Genesis by Bernard Beckett
An interesting piece, meager in its conclusions in certainly way but makes good use of its innovative structure and offers a number of interesting conclusions. The book--really more of a novella--takes the form of an historian seeking entry to the Academy giving her oral defense of an innovative approach to history, in the form of a back and forth dialog that recalls Plato with a lot more contextual exposition. Through this format the book slowly spreads details of the Academy, the society, it's background and the ultimate fate of the protagonist. Has some major but well-grounded twists in unfolding the state of things, and in the process offers a very basic AI element with some well thought out ambiguities. The main story depends more on the final revelation than most stories I enjoy, which does inhibit discussion of the work.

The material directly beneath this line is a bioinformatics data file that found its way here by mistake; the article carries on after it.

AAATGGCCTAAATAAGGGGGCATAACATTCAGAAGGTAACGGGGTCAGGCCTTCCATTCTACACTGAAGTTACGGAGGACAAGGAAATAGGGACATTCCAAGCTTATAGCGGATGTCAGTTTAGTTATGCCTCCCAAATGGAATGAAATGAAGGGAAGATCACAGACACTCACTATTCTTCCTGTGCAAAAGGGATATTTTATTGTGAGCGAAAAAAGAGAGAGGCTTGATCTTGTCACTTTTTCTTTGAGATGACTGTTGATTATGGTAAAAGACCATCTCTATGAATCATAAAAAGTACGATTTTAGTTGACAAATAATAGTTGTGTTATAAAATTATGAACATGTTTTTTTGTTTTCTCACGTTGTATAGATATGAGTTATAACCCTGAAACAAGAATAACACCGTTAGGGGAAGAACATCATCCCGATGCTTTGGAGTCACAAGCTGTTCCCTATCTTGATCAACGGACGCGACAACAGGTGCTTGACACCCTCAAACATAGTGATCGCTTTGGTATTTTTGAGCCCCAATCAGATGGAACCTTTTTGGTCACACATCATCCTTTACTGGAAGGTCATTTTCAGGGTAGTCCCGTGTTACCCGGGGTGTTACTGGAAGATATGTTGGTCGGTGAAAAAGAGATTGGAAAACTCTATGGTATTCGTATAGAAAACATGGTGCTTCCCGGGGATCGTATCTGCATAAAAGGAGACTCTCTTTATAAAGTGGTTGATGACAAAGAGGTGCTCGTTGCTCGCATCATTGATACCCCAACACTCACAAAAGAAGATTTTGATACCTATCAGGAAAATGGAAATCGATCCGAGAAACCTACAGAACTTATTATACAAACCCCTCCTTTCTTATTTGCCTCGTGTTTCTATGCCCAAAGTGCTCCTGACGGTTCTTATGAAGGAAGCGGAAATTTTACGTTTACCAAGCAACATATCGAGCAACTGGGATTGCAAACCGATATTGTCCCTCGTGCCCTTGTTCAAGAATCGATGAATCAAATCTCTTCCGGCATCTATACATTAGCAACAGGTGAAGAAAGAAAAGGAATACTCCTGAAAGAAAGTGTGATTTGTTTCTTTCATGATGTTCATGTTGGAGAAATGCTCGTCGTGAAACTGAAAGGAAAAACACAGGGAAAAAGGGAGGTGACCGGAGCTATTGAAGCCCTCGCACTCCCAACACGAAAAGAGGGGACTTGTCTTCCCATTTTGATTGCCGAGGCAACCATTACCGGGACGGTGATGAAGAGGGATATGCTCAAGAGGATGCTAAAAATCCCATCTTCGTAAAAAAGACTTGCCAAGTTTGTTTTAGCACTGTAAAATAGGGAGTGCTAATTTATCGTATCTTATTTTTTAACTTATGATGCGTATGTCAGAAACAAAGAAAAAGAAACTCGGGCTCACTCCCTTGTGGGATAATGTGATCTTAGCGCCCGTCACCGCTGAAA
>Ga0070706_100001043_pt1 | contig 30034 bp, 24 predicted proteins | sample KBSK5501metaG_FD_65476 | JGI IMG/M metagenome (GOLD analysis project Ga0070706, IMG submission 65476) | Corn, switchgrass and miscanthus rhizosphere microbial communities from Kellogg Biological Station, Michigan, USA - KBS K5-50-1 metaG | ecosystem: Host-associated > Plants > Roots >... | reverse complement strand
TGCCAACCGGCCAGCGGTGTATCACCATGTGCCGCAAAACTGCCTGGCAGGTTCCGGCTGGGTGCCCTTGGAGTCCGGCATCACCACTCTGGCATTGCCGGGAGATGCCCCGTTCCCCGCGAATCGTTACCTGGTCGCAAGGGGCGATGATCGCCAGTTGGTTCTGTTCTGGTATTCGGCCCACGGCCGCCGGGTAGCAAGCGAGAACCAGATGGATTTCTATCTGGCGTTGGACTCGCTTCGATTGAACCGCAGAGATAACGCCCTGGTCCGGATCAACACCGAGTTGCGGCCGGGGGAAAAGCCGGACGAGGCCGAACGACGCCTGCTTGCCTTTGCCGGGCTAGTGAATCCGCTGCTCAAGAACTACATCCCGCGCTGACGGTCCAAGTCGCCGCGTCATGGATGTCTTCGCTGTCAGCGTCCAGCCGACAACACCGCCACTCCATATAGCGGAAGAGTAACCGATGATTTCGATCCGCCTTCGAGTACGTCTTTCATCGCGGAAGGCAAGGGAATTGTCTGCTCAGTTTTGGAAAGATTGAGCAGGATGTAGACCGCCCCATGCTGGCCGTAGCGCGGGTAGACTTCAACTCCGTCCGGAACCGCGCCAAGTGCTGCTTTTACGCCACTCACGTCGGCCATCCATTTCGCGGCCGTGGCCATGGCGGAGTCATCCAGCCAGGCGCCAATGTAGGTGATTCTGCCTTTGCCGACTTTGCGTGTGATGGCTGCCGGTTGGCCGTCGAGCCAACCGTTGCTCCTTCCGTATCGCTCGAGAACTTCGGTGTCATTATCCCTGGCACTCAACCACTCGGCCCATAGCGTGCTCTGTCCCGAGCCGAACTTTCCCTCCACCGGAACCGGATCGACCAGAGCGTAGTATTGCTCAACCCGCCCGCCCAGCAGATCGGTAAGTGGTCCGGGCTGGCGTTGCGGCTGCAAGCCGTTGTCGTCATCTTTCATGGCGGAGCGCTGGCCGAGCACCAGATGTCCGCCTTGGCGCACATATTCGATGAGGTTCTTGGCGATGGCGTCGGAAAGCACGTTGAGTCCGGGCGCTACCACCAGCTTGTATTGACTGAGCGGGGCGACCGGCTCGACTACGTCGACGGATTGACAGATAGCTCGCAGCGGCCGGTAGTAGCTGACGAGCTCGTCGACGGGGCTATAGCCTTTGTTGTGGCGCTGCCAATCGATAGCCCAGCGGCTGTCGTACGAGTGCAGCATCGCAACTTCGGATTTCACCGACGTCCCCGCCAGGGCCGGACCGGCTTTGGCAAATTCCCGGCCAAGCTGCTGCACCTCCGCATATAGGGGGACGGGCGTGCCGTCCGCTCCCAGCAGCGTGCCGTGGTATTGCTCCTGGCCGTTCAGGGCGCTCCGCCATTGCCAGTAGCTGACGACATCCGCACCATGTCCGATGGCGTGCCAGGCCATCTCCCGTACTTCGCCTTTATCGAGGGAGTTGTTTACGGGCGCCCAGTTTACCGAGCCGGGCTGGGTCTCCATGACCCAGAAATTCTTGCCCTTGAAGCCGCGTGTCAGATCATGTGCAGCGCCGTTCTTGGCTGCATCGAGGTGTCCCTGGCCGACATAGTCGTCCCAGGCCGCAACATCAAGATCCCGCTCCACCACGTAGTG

Centering the book on the actual processes of writing and debating history is an interesting work, and makes good use of a major and often under-utilized subtlety of science fiction. It's not exactly ideal in this element--for one thing the basic format of the story requires that four fifths of the history detail be basic facts that would be familiar to everyone in the society, rather than the actual history dispute that actually demonstrates the protagonist's analytical abilities. As well, the way the arguments play out feel rather simplistic at points, and there remain underexplored aspects in the worldbuilding and the main elements. Still, it's ultimately a very interesting, relatively unique tale. Not much for characterization, but given the format of the story as well as the Big Twist that's fairly well justified by the end.
Similar to and better than: R.U.R by Karl Capek
Similar to and worse than: Icehenge by Kim Stanley Robinson